From Egypt to Ireland

Not only are the Roman provinces gone, the whole subtle substructure of Roman political organization and Roman communication had vanished. In its place have grown the sturdy little principalities of the Middle Ages, Gothic illiterates ruling over Gothic illiterates, pagan or occasionally Arian – that is, following a debased, simpleminded form of Christianity in which Jesus was given a status similar to that of Mohammad in Islam.

The Irish did not especially mean to be deviant, but their world hardly abounded in models of Christian orthodoxy. After Patrick, they experienced an influx of anchorites and monks fleeing before the barbarian hordes, and these no doubt provided them with some finer points on eremitical and conventual life. “All the learned men on this side of the sea,” claims a note in a Leyden mansuscript of this time, “took flight for transmarine places like Ireland, bringing about a great increase of learning” – and, doubtlessly, a spectacular increase in the number of books – “to the inhabitants of those regions.” But not a few of these men were bone-thin ascetics from such Roman hinterlands as Armenia, Syria, and the Egyptian desert. The Ulster monastery of Bangor, for instance, claimed in its litany to be “ex Aegypto transducta” (“translated from Egypt”); and the convention of using red dots to adorn manuscript initials, a convention that soon became a mark of Irish manuscripts, had first been glimpsed by the Irish in books that the fleeing Copts brought with them.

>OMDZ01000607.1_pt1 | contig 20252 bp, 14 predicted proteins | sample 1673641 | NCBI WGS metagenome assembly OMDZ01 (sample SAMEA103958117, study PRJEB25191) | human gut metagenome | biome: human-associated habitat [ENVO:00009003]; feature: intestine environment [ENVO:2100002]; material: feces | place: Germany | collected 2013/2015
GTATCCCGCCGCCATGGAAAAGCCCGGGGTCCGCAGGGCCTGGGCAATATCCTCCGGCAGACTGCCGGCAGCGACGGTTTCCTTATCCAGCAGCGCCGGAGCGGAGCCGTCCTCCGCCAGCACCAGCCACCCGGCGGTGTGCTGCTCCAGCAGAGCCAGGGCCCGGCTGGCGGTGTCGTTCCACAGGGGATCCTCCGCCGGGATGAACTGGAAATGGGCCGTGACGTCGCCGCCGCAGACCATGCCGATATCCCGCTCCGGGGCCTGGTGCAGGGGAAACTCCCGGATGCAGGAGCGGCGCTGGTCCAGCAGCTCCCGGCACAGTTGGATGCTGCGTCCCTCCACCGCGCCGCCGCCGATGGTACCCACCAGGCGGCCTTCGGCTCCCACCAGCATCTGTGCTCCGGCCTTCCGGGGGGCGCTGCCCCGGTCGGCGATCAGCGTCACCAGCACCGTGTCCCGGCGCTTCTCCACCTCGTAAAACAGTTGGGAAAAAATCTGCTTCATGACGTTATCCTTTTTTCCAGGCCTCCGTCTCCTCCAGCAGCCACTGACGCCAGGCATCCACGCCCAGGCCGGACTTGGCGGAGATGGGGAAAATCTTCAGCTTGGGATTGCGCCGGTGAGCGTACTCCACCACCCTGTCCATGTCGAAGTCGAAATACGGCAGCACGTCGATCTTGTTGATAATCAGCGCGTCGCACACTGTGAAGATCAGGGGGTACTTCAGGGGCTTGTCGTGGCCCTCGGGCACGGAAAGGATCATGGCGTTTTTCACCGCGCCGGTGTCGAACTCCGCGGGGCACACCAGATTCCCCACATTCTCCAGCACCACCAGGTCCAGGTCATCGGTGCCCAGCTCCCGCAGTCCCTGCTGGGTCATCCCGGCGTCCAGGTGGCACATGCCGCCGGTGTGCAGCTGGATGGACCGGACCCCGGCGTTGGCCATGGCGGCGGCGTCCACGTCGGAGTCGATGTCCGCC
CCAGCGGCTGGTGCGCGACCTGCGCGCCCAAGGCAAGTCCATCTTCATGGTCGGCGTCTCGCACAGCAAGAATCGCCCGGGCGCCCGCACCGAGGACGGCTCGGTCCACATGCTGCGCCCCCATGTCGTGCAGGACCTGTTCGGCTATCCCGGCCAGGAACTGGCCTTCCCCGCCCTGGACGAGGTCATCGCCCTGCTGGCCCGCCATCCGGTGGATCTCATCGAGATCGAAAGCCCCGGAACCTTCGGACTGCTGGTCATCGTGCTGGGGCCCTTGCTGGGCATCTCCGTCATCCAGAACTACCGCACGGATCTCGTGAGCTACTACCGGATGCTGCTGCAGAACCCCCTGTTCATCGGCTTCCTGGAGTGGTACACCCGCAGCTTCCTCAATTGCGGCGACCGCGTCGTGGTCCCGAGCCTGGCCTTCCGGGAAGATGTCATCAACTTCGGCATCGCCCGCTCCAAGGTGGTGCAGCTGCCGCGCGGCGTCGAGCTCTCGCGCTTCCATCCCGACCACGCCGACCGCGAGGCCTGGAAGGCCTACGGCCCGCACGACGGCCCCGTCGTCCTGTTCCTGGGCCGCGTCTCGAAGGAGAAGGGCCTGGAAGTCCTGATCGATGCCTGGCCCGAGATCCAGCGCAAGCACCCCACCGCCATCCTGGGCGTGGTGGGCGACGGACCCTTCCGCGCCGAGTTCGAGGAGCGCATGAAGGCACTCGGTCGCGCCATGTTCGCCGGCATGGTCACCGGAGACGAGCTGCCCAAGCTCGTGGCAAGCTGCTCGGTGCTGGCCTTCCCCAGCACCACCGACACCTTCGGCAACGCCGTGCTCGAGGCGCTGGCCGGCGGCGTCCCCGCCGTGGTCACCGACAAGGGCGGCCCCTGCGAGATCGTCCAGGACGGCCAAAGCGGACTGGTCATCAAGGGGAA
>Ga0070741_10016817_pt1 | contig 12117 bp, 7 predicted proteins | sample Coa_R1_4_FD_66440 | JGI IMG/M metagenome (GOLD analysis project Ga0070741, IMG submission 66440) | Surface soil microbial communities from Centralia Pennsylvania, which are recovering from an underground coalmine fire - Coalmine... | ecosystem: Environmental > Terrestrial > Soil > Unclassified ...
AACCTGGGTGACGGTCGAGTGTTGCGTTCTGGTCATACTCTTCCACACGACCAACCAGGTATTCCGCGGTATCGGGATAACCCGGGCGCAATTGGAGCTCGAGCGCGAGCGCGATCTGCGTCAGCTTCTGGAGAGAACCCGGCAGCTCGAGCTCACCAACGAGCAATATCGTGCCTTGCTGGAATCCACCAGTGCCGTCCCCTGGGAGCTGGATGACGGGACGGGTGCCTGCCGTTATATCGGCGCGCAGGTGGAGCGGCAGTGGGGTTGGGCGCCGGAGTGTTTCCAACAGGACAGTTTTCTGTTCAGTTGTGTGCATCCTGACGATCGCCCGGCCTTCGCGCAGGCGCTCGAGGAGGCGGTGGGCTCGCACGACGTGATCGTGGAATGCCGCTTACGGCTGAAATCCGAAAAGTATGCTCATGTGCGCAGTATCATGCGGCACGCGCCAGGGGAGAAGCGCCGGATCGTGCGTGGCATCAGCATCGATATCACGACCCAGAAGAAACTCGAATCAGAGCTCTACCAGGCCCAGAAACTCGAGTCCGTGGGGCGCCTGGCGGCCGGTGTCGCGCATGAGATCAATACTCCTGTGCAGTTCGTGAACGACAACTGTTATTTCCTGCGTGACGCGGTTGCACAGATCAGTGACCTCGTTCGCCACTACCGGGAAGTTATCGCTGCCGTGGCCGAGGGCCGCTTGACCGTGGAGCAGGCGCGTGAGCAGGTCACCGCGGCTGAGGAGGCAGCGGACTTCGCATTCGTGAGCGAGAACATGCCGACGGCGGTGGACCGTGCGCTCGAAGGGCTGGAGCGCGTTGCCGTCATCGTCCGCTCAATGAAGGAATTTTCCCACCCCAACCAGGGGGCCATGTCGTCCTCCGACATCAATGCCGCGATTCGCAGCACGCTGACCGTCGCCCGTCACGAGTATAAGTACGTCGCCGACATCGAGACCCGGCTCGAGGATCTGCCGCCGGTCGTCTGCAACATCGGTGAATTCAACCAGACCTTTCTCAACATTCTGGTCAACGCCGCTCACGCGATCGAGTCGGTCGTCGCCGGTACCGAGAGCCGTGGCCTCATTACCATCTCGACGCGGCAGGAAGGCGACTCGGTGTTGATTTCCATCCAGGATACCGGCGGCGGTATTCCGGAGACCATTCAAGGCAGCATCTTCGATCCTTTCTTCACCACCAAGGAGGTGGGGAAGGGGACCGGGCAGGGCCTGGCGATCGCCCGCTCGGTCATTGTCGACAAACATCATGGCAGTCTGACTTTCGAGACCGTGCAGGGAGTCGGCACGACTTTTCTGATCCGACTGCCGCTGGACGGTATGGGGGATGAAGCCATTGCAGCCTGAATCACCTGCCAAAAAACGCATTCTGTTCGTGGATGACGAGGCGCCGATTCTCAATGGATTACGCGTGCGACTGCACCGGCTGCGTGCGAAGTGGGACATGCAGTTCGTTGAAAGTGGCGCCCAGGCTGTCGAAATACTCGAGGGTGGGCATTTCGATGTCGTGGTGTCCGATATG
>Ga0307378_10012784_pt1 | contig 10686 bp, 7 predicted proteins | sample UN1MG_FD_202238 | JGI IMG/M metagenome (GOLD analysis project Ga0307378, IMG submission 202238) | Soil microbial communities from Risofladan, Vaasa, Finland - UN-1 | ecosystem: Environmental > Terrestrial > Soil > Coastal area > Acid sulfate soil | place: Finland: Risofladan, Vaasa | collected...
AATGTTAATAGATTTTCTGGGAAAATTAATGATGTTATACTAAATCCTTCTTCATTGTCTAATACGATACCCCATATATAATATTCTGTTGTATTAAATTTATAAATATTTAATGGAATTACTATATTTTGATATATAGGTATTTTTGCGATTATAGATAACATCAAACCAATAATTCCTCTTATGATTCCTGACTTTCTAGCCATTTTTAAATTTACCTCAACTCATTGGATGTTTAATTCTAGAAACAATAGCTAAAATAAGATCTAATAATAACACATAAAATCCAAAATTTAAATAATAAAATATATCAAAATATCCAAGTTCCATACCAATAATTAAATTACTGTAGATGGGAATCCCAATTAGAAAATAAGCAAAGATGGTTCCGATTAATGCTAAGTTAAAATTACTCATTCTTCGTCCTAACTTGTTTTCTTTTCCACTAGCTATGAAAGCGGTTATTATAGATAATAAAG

How the Irish Saved Civilization, p. 180

Photo by Nejc Soklič on Unsplash

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